The World Health Organization’s Physical Activity and Adults guidelines (opens in new tab) recommend that people aged 18-64 should undertake around 150 minutes of moderate-intensity aerobic exercise a week, or 75-minutes of vigorous-intensity aerobic exercise. Using one of the best fitness trackers (opens in new tab) will help you keep tabs on how much you’re moving each day.

With so much incredible home gym (opens in new tab) equipment available to buy now, despite a lot of it selling out earlier this year, it’s never been easier to get fit and healthy in the privacy of your own home. And every little bit of physical activity adds up, so don’t think you have to slog it on a treadmill (opens in new tab) for 150 minutes every week - even throwing the vacuum cleaner (opens in new tab) around will help you move more and burn a few calories if you need too.

For more targeted cardio workouts, consider getting one of the best exercise bikes (opens in new tab) for spin class workouts at home. Or if you have little space or budget for equipment, follow along with an online fitness program (opens in new tab) - these are like having a personal trainer on demand in your own home.

(Image credit: Getty)

Aim for seven hours of quality sleep, every night

Consistently good sleep is the last piece of the puzzle when it comes to getting healthy at home, and if you’re eating better and exercising more, your sleep will naturally improve. 

When we spoke to James Wilson (opens in new tab), a Sleep Behavior and Environment Expert, to get his tips on how to sleep better, Wilson said that, “The key thing is to be at a cool body temperature, and let your heart rate slow down so that you are relaxed.” Firing up a meditation app (opens in new tab) can help with this, as they often have soothing sleep sounds.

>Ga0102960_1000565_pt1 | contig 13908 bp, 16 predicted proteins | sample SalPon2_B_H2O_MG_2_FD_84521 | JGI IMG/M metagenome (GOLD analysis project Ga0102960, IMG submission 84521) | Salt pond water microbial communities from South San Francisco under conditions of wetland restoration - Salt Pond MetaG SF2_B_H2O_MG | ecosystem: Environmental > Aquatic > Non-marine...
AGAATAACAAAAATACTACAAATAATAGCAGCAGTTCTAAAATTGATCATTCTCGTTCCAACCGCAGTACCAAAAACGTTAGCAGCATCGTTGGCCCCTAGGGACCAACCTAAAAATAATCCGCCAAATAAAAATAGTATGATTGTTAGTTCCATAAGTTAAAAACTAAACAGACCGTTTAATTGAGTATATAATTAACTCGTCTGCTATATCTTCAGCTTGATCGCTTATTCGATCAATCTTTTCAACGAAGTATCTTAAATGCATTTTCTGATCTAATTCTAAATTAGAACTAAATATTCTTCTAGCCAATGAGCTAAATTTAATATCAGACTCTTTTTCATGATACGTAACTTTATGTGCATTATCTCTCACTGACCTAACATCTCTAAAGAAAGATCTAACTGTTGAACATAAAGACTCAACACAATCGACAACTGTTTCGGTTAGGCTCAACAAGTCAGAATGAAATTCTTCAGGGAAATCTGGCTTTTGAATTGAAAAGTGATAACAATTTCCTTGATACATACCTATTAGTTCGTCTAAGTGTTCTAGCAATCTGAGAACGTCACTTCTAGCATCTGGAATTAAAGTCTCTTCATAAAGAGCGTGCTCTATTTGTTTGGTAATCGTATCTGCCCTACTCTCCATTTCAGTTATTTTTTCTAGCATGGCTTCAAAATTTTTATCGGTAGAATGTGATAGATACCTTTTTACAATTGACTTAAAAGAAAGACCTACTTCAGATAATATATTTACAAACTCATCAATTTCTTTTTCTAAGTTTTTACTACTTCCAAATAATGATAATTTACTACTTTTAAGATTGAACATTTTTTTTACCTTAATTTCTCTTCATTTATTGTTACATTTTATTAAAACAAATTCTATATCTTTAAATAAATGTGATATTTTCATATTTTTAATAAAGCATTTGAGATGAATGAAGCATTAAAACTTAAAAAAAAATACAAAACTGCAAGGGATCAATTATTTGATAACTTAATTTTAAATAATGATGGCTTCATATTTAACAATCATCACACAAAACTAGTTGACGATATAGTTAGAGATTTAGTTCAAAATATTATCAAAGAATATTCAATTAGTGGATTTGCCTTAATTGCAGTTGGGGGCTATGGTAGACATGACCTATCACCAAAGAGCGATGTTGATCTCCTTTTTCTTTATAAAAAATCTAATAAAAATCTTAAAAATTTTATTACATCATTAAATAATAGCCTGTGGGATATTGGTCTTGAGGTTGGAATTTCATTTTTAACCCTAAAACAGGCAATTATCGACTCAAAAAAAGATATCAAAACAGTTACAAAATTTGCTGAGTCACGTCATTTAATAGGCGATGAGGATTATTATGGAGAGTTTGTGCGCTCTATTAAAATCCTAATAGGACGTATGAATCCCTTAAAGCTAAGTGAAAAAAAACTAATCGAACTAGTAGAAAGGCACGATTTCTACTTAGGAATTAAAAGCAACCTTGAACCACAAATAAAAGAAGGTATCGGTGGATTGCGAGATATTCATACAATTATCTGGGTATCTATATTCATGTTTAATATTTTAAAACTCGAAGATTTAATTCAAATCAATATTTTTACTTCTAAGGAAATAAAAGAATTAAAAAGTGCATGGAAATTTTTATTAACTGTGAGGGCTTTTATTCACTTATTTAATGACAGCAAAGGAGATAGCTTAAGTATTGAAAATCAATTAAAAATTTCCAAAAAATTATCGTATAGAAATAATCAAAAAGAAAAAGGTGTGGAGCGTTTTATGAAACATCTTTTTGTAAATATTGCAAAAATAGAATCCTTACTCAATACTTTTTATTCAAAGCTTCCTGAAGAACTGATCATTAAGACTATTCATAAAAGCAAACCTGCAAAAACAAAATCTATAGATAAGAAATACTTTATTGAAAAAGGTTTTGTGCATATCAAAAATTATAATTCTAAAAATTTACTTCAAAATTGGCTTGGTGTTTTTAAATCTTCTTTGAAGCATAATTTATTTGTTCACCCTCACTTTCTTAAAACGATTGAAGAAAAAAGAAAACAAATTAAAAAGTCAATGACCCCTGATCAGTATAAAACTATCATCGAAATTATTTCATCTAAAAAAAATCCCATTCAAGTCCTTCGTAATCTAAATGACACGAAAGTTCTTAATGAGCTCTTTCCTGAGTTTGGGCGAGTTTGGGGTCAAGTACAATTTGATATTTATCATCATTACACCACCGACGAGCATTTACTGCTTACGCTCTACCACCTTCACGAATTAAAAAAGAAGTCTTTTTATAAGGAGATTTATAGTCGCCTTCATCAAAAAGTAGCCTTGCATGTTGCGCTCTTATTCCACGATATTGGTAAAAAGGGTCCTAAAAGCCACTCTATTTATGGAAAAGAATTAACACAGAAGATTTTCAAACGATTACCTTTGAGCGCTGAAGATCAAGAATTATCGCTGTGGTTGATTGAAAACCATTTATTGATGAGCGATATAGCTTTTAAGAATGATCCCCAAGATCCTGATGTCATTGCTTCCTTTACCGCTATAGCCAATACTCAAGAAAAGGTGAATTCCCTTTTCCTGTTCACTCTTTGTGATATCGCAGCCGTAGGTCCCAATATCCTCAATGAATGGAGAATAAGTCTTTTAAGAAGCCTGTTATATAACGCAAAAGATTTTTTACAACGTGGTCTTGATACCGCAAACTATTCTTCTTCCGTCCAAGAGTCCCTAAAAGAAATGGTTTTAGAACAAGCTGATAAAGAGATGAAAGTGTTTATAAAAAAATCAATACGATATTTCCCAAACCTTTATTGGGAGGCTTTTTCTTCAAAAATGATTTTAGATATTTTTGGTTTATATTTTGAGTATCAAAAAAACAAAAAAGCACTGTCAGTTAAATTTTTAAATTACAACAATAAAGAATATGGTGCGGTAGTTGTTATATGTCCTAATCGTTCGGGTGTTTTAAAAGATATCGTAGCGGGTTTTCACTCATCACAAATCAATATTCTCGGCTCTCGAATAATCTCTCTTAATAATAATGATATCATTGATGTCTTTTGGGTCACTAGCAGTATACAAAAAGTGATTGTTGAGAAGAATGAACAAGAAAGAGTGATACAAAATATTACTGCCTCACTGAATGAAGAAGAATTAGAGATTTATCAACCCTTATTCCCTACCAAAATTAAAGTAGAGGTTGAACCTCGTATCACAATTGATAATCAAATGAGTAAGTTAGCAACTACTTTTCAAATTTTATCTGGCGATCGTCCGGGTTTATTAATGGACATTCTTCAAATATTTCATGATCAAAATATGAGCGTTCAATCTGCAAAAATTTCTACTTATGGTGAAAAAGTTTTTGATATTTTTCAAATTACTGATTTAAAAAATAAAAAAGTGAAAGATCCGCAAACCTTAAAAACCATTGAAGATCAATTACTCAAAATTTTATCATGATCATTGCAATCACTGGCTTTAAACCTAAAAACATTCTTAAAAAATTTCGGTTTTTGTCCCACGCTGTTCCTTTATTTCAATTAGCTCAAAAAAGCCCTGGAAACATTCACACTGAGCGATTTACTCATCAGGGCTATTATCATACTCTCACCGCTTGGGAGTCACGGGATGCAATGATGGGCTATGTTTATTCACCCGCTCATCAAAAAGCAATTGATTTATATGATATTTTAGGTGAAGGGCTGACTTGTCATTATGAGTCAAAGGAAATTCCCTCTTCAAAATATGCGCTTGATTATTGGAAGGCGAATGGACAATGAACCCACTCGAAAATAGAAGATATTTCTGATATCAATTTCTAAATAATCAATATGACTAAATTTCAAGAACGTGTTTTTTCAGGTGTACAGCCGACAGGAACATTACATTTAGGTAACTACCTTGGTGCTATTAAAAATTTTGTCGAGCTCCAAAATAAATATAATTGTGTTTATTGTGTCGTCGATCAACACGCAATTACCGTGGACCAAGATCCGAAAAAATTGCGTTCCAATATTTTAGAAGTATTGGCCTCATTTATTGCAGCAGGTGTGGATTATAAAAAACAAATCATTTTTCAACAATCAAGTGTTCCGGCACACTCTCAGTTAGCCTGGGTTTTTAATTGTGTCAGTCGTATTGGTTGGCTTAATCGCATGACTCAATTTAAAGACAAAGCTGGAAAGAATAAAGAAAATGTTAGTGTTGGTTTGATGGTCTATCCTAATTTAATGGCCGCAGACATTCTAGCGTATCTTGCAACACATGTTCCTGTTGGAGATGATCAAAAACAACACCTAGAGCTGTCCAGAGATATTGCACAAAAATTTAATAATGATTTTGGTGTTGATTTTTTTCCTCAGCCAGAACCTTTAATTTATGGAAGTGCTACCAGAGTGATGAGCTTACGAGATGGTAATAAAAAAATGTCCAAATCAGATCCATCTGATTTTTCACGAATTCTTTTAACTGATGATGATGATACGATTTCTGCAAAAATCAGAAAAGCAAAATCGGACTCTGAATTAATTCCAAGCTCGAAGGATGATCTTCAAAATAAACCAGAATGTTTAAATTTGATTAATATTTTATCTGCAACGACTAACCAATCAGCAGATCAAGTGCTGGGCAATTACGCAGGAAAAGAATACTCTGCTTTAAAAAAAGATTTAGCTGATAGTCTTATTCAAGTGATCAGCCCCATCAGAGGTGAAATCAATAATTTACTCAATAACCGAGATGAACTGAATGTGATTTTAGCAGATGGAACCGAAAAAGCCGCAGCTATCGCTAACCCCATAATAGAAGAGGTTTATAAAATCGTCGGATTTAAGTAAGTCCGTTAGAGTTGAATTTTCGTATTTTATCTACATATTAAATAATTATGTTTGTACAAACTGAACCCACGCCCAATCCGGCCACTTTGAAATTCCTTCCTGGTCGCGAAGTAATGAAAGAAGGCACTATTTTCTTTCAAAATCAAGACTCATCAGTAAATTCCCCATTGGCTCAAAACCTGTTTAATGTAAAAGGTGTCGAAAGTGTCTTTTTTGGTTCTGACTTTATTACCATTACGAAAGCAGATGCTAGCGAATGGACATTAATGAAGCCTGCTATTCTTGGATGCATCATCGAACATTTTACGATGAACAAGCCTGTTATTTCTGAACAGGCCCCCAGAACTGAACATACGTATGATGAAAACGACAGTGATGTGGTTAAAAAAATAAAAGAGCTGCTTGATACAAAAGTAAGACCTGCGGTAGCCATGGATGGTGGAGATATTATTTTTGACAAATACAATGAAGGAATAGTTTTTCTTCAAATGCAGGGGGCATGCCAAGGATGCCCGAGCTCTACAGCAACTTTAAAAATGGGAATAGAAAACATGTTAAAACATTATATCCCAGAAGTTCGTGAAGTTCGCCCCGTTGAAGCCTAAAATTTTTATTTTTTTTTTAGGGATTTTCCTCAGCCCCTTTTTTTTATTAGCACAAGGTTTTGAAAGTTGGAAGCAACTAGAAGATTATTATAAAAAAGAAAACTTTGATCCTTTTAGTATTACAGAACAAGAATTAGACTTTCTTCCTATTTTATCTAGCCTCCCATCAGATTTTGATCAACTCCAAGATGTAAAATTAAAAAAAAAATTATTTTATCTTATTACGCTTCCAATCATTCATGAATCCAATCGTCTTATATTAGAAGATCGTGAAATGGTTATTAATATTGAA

To sleep better at night, avoid eating a heavy meal or performing intense exercise in the three hours before bed, and don’t consume caffeine or alcohol close to bedtime either as they act as stimulants. If you think your bed might be the culprit behind any poor sleep you’re experiencing, take a look at our guide to the best mattress online (opens in new tab) and the best pillows (opens in new tab) for all types of sleepers. 

Claire is Health and Wellness Editor at Top Ten Reviews and covers all aspects of health, wellbeing and personal care. With over 17 years' experience as a qualified journalist, writer and editor, Claire has worked across some of Future's most prestigious, market-leading brands. Due to past struggles with insomnia, she is particularly passionate about the role quality sleep plays in our physical and mental health, and loves helping readers to sleep better. Claire is always keen to hear from brands regarding products and services that can help readers feel healthy, happy and empowered.